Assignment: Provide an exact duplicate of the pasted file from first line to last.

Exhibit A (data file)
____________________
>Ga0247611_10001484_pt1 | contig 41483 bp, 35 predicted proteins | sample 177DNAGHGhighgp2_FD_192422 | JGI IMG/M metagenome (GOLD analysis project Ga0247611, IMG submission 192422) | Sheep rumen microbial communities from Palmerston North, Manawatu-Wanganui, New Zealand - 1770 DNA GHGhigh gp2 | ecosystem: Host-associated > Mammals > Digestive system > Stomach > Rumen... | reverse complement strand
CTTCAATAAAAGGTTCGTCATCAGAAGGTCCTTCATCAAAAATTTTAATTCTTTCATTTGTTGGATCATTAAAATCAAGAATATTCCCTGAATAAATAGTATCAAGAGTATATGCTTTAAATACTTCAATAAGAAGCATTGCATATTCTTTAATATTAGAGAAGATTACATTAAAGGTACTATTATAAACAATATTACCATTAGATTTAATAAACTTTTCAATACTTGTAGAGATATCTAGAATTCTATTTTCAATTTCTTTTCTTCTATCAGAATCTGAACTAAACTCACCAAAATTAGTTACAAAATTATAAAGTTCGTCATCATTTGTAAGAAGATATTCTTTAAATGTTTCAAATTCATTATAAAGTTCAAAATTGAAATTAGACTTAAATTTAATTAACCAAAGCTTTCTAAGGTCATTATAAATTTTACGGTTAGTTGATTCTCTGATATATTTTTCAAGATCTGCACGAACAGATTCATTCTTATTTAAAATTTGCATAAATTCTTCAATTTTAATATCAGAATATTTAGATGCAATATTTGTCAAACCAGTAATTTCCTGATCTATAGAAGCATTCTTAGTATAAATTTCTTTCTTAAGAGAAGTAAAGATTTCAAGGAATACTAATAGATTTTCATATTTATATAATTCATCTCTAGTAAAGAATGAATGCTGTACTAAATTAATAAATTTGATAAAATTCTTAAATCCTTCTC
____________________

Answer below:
>Ga0247611_10001484_pt1 | contig 41483 bp, 35 predicted proteins | sample 177DNAGHGhighgp2_FD_192422 | JGI IMG/M metagenome (GOLD analysis project Ga0247611, IMG submission 192422) | Sheep rumen microbial communities from Palmerston North, Manawatu-Wanganui, New Zealand - 1770 DNA GHGhigh gp2 | ecosystem: Host-associated > Mammals > Digestive system > Stomach > Rumen... | reverse complement strand
CTTCAATAAAAGGTTCGTCATCAGAAGGTCCTTCATCAAAAATTTTAATTCTTTCATTTGTTGGATCATTAAAATCAAGAATATTCCCTGAATAAATAGTATCAAGAGTATATGCTTTAAATACTTCAATAAGAAGCATTGCATATTCTTTAATATTAGAGAAGATTACATTAAAGGTACTATTATAAACAATATTACCATTAGATTTAATAAACTTTTCAATACTTGTAGAGATATCTAGAATTCTATTTTCAATTTCTTTTCTTCTATCAGAATCTGAACTAAACTCACCAAAATTAGTTACAAAATTATAAAGTTCGTCATCATTTGTAAGAAGATATTCTTTAAATGTTTCAAATTCATTATAAAGTTCAAAATTGAAATTAGACTTAAATTTAATTAACCAAAGCTTTCTAAGGTCATTATAAATTTTACGGTTAGTTGATTCTCTGATATATTTTTCAAGATCTGCACGAACAGATTCATTCTTATTTAAAATTTGCATAAATTCTTCAATTTTAATATCAGAATATTTAGATGCAATATTTGTCAAACCAGTAATTTCCTGATCTATAGAAGCATTCTTAGTATAAATTTCTTTCTTAAGAGAAGTAAAGATTTCAAGGAATACTAATAGATTTTCATATTTATATAATTCATCTCTAGTAAAGAATGAATGCTGTACTAAATTAATAAATTTGATAAAATTCTTAAATCCTTCTC